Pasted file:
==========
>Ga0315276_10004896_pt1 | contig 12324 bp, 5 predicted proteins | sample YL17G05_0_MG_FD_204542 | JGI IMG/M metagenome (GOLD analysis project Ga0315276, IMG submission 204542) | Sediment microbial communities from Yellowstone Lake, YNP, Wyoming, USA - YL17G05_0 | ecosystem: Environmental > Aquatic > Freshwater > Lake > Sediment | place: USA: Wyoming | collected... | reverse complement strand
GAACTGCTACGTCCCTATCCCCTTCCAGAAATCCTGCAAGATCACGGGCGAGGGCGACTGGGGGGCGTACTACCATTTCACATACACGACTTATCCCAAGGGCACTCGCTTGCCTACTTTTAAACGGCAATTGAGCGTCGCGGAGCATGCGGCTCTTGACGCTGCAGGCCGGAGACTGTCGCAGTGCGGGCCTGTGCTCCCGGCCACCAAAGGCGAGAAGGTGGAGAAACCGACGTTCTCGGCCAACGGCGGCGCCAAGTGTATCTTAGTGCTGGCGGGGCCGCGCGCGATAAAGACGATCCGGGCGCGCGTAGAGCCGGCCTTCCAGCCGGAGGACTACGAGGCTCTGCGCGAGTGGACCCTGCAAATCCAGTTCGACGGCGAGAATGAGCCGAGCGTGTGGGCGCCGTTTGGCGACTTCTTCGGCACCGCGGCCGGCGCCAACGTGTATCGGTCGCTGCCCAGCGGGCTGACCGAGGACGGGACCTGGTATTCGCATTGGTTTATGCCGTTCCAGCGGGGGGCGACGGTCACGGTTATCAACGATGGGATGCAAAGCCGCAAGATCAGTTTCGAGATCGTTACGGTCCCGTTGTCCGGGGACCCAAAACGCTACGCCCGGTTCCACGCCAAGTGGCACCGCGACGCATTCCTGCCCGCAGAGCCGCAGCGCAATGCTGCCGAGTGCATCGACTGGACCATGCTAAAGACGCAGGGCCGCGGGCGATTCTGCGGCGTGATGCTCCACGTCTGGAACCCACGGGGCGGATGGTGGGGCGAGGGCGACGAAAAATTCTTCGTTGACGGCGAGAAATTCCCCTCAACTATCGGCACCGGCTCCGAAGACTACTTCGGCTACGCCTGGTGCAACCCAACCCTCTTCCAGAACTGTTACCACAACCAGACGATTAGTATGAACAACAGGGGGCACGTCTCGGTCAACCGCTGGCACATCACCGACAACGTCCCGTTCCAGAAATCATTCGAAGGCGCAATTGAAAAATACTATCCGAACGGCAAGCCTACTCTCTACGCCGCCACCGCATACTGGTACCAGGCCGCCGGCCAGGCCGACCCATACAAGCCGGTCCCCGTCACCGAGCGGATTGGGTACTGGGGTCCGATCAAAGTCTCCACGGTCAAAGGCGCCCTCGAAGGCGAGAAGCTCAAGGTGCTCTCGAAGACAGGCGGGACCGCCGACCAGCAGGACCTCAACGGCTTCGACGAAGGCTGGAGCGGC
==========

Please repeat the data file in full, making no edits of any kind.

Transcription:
>Ga0315276_10004896_pt1 | contig 12324 bp, 5 predicted proteins | sample YL17G05_0_MG_FD_204542 | JGI IMG/M metagenome (GOLD analysis project Ga0315276, IMG submission 204542) | Sediment microbial communities from Yellowstone Lake, YNP, Wyoming, USA - YL17G05_0 | ecosystem: Environmental > Aquatic > Freshwater > Lake > Sediment | place: USA: Wyoming | collected... | reverse complement strand
GAACTGCTACGTCCCTATCCCCTTCCAGAAATCCTGCAAGATCACGGGCGAGGGCGACTGGGGGGCGTACTACCATTTCACATACACGACTTATCCCAAGGGCACTCGCTTGCCTACTTTTAAACGGCAATTGAGCGTCGCGGAGCATGCGGCTCTTGACGCTGCAGGCCGGAGACTGTCGCAGTGCGGGCCTGTGCTCCCGGCCACCAAAGGCGAGAAGGTGGAGAAACCGACGTTCTCGGCCAACGGCGGCGCCAAGTGTATCTTAGTGCTGGCGGGGCCGCGCGCGATAAAGACGATCCGGGCGCGCGTAGAGCCGGCCTTCCAGCCGGAGGACTACGAGGCTCTGCGCGAGTGGACCCTGCAAATCCAGTTCGACGGCGAGAATGAGCCGAGCGTGTGGGCGCCGTTTGGCGACTTCTTCGGCACCGCGGCCGGCGCCAACGTGTATCGGTCGCTGCCCAGCGGGCTGACCGAGGACGGGACCTGGTATTCGCATTGGTTTATGCCGTTCCAGCGGGGGGCGACGGTCACGGTTATCAACGATGGGATGCAAAGCCGCAAGATCAGTTTCGAGATCGTTACGGTCCCGTTGTCCGGGGACCCAAAACGCTACGCCCGGTTCCACGCCAAGTGGCACCGCGACGCATTCCTGCCCGCAGAGCCGCAGCGCAATGCTGCCGAGTGCATCGACTGGACCATGCTAAAGACGCAGGGCCGCGGGCGATTCTGCGGCGTGATGCTCCACGTCTGGAACCCACGGGGCGGATGGTGGGGCGAGGGCGACGAAAAATTCTTCGTTGACGGCGAGAAATTCCCCTCAACTATCGGCACCGGCTCCGAAGACTACTTCGGCTACGCCTGGTGCAACCCAACCCTCTTCCAGAACTGTTACCACAACCAGACGATTAGTATGAACAACAGGGGGCACGTCTCGGTCAACCGCTGGCACATCACCGACAACGTCCCGTTCCAGAAATCATTCGAAGGCGCAATTGAAAAATACTATCCGAACGGCAAGCCTACTCTCTACGCCGCCACCGCATACTGGTACCAGGCCGCCGGCCAGGCCGACCCATACAAGCCGGTCCCCGTCACCGAGCGGATTGGGTACTGGGGTCCGATCAAAGTCTCCACGGTCAAAGGCGCCCTCGAAGGCGAGAAGCTCAAGGTGCTCTCGAAGACAGGCGGGACCGCCGACCAGCAGGACCTCAACGGCTTCGACGAAGGCTGGAGCGGC